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Sunday, June 11, 2017


5 stars out of 5

At my age - almost old enough to be a great-grandmother but young enough to be happy that I'm not - I won't pretend to be in a hurry to do much of anything. But ever since I was a farm kid watching a star-filled sky on a blanket in our back yard, I've wanted to know more about how it all came about. Astronomy was my favorite part of science class, and I never missed an episode of late astrophysicist Carl Sagan's Cosmos - nothing short of fascinating stuff, at least when it's presented in a way that's informative, entertaining and, most importantly, understandable to a totally nonscientific person like me.

Needless to say, I gravitated straight toward this book. And in fact, it's very easy read; in short, to-the-point (and footnoted) chapters, topics are addressed like dark matter, dark energy and black holes as well as how planets, galaxies and other cosmic "stuff" get found. Everything is presented in a down-to-earth (so to speak) and often humorous manner. And eye-opening? Check this: "In the beginning, nearly 14 billion years ago, all the space, all the matter and all the energy of the known universe was contained in a volume less than one-trillionth the size of the period that ends this sentence."


The author, an astrophysicist with the American Museum of Natural History in New York City and director of the Hayden Planetarium doesn't preach, but neither does he hesitate to tackle current hot buttons, such as those who think chemicals are the enemy of humans. Citing scientific evidence that suggests otherwise, he quips, "Personally, I am quite comfortable with chemicals, anywhere in the universe. My favorite stars, as well as my best friends, are made up of them."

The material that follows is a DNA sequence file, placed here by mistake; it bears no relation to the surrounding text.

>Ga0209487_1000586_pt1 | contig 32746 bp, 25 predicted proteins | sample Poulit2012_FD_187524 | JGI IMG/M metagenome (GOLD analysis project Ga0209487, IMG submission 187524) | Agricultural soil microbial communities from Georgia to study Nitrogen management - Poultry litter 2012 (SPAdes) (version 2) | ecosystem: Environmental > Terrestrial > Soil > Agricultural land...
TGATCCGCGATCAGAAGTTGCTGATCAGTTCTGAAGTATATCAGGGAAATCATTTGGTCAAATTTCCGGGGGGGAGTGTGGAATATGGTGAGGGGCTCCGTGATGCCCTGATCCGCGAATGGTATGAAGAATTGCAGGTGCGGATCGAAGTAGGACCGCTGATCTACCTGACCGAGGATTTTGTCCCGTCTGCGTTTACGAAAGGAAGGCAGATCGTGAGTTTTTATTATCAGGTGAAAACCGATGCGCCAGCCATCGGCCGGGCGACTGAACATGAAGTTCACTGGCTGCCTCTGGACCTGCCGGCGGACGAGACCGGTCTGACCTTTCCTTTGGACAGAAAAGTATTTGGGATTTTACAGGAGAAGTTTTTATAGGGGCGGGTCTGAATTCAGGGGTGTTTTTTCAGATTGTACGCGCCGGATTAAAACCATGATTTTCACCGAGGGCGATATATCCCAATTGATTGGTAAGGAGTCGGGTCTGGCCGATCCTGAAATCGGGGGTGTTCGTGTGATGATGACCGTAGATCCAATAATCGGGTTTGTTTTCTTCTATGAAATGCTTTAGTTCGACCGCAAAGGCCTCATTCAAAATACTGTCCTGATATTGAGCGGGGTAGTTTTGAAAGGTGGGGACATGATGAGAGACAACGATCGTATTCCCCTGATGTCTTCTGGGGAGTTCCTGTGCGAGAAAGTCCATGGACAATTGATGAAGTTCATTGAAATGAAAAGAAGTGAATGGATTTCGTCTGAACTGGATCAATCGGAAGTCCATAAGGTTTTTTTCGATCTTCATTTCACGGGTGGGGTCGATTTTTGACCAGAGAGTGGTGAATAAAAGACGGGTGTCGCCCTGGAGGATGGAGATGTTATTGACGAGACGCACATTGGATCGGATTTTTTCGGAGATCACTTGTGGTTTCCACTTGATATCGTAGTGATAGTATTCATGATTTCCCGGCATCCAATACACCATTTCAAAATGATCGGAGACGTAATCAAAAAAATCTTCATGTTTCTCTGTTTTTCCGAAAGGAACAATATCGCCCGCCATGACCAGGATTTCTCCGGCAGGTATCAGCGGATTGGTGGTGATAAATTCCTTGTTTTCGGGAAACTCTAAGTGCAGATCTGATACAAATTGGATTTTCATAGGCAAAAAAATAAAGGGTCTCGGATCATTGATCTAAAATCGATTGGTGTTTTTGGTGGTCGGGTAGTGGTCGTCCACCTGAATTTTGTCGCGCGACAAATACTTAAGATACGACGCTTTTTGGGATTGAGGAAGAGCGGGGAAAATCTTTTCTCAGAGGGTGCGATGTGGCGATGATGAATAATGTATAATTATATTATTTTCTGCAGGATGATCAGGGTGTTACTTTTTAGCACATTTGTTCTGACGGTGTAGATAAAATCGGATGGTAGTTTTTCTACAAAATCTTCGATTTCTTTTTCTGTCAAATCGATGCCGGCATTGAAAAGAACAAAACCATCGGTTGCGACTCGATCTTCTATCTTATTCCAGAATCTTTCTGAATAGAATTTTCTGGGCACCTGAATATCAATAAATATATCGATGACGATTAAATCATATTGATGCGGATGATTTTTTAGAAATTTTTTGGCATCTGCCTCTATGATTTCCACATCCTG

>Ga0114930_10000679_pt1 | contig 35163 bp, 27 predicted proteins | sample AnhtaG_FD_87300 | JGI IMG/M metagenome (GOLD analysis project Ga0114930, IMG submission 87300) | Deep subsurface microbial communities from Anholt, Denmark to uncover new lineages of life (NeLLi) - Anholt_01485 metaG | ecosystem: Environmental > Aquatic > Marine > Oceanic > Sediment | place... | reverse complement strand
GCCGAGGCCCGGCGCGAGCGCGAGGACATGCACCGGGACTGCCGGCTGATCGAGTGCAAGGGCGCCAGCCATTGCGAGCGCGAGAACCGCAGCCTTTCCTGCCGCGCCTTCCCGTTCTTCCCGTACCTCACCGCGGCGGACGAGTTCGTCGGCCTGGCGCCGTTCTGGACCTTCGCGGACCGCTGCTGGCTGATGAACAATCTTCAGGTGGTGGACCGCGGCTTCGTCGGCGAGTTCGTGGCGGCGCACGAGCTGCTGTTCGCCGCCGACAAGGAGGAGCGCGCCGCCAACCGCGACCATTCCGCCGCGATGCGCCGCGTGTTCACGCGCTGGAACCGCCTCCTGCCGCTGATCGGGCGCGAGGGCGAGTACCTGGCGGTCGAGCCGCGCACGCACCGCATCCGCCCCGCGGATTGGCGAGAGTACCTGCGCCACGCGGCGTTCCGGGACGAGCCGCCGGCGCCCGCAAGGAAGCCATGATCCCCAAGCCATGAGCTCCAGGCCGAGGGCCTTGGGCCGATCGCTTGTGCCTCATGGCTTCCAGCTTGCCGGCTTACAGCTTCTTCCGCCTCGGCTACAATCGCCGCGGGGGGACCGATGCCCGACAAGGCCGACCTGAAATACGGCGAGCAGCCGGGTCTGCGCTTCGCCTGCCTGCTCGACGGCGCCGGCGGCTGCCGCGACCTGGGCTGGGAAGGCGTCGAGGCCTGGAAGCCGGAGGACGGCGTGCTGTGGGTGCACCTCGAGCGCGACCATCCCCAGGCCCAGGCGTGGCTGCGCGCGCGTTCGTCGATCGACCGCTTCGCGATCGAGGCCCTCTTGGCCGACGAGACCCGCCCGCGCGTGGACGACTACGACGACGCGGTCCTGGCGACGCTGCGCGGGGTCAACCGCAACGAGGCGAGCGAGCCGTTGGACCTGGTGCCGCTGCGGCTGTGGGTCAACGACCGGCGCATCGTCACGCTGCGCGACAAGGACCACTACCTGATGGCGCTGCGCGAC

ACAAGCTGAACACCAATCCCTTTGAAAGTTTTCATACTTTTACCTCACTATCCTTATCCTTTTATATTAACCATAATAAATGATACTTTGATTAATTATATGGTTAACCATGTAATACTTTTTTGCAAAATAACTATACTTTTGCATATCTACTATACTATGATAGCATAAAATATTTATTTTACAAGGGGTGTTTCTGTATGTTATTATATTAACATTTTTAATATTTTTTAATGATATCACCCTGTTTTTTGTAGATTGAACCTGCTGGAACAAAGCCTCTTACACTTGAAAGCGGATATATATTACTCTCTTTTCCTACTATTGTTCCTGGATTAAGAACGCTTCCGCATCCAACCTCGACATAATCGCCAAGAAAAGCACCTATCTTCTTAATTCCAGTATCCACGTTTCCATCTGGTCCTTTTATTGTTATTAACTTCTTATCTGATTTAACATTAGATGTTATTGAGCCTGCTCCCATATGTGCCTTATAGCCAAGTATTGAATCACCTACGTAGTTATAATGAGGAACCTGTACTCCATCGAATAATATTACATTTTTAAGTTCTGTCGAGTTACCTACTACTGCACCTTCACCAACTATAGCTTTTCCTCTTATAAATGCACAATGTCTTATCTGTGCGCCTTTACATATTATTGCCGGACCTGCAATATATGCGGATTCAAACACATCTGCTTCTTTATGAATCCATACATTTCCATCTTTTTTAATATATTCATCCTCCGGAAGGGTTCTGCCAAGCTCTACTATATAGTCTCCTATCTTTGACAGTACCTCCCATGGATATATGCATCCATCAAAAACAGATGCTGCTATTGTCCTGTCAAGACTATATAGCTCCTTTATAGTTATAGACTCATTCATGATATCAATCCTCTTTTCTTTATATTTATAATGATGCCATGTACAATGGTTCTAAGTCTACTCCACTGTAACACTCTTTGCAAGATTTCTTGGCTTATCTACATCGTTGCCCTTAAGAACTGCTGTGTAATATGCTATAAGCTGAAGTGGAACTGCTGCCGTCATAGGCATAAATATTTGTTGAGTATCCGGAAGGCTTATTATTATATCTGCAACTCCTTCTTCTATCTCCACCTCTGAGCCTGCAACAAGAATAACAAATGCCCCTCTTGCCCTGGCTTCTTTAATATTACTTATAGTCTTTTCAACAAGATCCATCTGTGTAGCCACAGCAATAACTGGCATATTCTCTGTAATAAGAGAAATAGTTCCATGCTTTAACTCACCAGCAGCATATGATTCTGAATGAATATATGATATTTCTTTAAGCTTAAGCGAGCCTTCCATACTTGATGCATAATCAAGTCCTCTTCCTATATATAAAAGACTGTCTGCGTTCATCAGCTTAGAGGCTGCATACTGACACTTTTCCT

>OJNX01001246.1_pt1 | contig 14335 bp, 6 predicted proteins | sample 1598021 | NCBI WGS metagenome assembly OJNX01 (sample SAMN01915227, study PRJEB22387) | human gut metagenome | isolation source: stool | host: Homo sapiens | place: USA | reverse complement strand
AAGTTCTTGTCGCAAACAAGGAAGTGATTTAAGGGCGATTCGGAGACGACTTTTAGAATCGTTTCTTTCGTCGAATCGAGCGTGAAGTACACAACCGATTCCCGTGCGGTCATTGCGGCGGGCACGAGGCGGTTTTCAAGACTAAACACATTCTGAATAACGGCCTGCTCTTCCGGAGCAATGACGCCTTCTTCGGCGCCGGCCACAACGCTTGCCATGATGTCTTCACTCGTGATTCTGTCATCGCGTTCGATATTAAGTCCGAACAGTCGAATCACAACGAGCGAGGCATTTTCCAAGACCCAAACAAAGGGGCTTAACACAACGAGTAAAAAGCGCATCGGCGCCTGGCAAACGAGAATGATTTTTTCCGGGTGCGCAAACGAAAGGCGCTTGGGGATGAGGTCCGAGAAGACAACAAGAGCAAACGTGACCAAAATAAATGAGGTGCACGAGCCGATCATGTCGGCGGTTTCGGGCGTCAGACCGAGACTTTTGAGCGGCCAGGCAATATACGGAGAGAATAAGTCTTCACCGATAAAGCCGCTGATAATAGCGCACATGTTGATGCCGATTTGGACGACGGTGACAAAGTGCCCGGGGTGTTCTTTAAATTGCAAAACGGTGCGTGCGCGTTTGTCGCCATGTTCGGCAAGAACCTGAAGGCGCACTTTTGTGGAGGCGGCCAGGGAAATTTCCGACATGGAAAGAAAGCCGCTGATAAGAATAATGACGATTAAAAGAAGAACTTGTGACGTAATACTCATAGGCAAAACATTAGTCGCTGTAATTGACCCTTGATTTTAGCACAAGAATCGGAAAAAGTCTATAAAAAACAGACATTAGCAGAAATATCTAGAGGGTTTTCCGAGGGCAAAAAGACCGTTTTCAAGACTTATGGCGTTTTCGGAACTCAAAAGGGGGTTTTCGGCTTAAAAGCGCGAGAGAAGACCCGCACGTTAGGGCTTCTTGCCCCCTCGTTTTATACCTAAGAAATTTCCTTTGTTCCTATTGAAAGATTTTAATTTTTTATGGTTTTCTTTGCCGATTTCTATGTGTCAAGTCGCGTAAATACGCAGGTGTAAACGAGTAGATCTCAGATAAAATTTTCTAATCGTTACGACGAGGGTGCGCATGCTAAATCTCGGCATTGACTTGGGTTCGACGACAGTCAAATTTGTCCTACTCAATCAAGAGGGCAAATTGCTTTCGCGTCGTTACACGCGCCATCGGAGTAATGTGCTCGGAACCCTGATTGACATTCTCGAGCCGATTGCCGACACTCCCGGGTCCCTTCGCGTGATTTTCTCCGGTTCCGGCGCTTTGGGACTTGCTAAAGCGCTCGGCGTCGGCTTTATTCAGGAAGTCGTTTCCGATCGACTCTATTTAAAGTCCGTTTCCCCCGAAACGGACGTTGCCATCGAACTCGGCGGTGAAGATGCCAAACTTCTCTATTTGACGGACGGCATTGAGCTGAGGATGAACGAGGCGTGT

If I got nothing else out of the book, it is that we humans take ourselves way too seriously in the overall scheme of things. The author keeps things in mind-boggling perspective: At a relatively early age, he reports, he learned that more bacteria live and work in one centimeter of his colon than the number of people who have ever existed in the world.

Here are a few other revelations (to me, at least):

*One pound of plutonium generates 10 million kilowatt-hours of heat energy - enough to power a human being for 11,000 years "if we ran on nuclear fuel instead of grocery food."

*Apparently, Sagan was on to something: Our galaxy contains more than 100 billion stars, and known universes have some 100 billion galaxies. 

*There are more molecules of water in an 8-ounce cup than there are cups of water in all the world's oceans. There are more stars in the universe than grains of sand on any beach.

*Einstein was a badass.

Say what? There's a story behind that last one, but you'll just have to read the book to find out what it is. And with that, I'll end my review with a favorite quote from the book:

"The power and beauty of physical laws is that they apply everywhere, whether or not you choose to believe in them."

Astrophysics for People in a Hurry by Neil deGrasse Tyson (W. W. Norton & Co., May 2017); 208 pp.

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